Vanessa Hudgens Subtly Reacts to Austin Butler's 'Elvis' Accent

Vanessa Hudgens, Austin Butler
Daniele Venturelli/WireImage; Jeff Kravitz/FilmMagic

The actress isn't above poking fun at her ex-boyfriend's new speech mannerisms.

Vanessa Hudgens seems to be among those that feels Austin Butler should probably drop the Southern accent.

Butler has faced a lot of ribbing during his promotional tour and subsequent awards season campaign for not being able to really shake the accent he developed while playing Elvis Presley in Baz Luhrmann's biopic, Elvis.

Recently, a news story was shared to Twitter about Butler's voice coach for the film saying the accent Butler presents is "genuine" and might "last forever."

Subsequently, an Instagram user posted a screenshot of the tweet, which he captioned, "He went to the Lady Gaga school of Oscar campaign acting."

In a moment of subtle shade, Hudgens commented on the post about her ex-boyfriend, writing simply, "Crying." She also liked the post -- making it fairly clear that she at least finds the discourse around Butler's Elvis accent to be entertaining.

Some actually credit Hudgens -- who dated Butler for over eight years -- for inspiring him to take on the celebrated role.

During an appearance on Live With Kelly and Ryan in August 2019, shortly after his casting in Elvis was announced, Hudgens recalled, "It's so crazy, because last December, we were driving along and we were listening to Christmas music, and then an Elvis Presley Christmas song came on. He had just dyed his hair dark -- he's a natural blonde -- and I was looking at him and he was singing along and I was like, 'Babe, you need to play Elvis. I don't know how, but I'm serious. You need to play him.'"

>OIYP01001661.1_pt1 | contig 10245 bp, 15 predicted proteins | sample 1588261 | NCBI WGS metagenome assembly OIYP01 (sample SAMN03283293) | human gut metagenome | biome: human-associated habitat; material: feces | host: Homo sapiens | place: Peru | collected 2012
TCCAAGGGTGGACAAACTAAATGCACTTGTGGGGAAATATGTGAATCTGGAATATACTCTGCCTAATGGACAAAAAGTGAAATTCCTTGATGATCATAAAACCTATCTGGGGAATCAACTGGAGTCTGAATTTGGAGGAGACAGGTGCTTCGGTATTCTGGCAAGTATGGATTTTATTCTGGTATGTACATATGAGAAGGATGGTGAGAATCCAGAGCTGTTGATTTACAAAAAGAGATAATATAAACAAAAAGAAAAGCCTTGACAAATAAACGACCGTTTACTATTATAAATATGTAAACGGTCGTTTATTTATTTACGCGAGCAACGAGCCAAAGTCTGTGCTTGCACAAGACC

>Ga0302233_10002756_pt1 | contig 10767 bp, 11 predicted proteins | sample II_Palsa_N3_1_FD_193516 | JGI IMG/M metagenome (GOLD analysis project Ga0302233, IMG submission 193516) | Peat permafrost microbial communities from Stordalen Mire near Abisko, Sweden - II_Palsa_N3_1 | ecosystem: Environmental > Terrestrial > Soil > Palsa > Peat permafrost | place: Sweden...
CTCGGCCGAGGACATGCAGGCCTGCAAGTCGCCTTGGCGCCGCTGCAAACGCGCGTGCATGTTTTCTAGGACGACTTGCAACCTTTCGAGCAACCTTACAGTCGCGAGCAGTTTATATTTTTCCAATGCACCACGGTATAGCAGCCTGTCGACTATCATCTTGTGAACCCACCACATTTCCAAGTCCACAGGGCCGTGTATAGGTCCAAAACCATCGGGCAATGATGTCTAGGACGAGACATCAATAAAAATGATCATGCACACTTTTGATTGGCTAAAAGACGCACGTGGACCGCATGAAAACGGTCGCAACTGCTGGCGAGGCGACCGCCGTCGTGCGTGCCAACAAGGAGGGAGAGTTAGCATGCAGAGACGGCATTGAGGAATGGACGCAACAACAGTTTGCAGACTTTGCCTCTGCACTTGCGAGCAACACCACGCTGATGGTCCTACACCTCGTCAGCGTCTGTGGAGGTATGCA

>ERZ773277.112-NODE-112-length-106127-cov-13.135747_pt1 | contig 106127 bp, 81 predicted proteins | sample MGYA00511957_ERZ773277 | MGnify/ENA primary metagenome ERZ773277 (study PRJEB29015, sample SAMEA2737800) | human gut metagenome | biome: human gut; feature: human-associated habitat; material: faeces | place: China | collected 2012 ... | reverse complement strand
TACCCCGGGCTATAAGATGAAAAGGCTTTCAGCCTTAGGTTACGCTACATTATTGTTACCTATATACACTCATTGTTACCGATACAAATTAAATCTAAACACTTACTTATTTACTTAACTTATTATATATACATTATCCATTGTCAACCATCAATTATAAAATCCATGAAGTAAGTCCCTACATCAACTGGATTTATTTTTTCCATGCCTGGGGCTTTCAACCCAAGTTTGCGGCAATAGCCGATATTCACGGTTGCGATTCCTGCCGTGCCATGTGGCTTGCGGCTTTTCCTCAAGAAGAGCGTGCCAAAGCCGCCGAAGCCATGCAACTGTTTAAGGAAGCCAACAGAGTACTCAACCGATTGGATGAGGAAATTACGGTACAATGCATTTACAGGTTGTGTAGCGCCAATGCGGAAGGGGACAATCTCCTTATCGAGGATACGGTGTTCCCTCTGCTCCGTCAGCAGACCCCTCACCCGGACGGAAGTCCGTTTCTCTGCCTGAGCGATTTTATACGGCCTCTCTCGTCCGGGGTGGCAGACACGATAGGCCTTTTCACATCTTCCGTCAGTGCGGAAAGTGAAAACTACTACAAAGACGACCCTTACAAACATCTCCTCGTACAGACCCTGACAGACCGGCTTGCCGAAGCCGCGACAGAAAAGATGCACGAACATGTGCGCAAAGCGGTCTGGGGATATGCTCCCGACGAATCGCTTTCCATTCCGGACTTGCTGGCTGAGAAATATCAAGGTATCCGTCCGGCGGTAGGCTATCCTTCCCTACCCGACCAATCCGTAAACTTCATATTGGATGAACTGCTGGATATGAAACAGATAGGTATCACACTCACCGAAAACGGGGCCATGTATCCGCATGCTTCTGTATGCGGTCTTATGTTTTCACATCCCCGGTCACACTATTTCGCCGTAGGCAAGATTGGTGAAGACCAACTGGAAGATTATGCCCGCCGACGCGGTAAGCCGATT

Austin told the same story years later, during The Hollywood Reporter's Actors Roundtable, though he didn't mention Vanessa by name.

"I was looking at Christmas lights and there was an Elvis Christmas song on the radio. I was with a friend of mine and I was singing along and my friend kind of looked over at me and goes, 'You've got to play Elvis.' I said, 'That's such a long shot,'" he recalled. "... And then a couple of weeks later I was playing the piano. I never really sang for any of my friends or anything. That same friend was there. I was playing the piano. She said, 'I'm serious. You've got to figure out how you can get the rights to a script and write something and do Elvis' life.'"

This week, Butler's voice coach, Dr. Irene Bartlett -- who worked with the 31-year-old actor on his performance for Elvis -- spoke with ABC Gold Coast and said Butler isn’t faking it when it comes to the similarities between his voice and the King of Rock and Roll.

Bartlett said that after over a year of training and forming a "connection" with the character, Butler's voice is authentic and here to stay. 

"Because of COVID shutdowns, he was working on it all the time, and it's difficult to switch off something you've spent so much focus time on," Bartlett said. "You know, when he came into his singing lessons, he was dressed in '50s-style gear." 

Bartlett added that instead of Butler doing an impersonation, director Luhrmann wanted to make sure the actor’s voice was trained to sing and speak in Elvis’ Southern drawl.  

"What they wanted was a true connection with the personality of Elvis and his story and that's what Austin worked on," she said of her training with the star. 

As a result of the formal lessons and vocal training, the actor’s voice went through a natural progression, and there is no telling when it’s going to change. 

"I feel sorry people are saying that, you know, it's still acting [but] he's actually taken [the voice] on board," Bartlett continued. "I don't know how long that will last, or if it's going to be there forever." 

In June, Butler dished to ET about his voice transformation, and admitted that even he wasn’t so sure about it.  

"At this point, I keep asking people, 'Is this my voice?' because this feels like my real … it’s one of those things where certain things trigger it and other times as well it’s, I don’t know," Butler said. "When you live with something for two years, and you do nothing else, I think that you can't help it. It becomes a fiber of your being."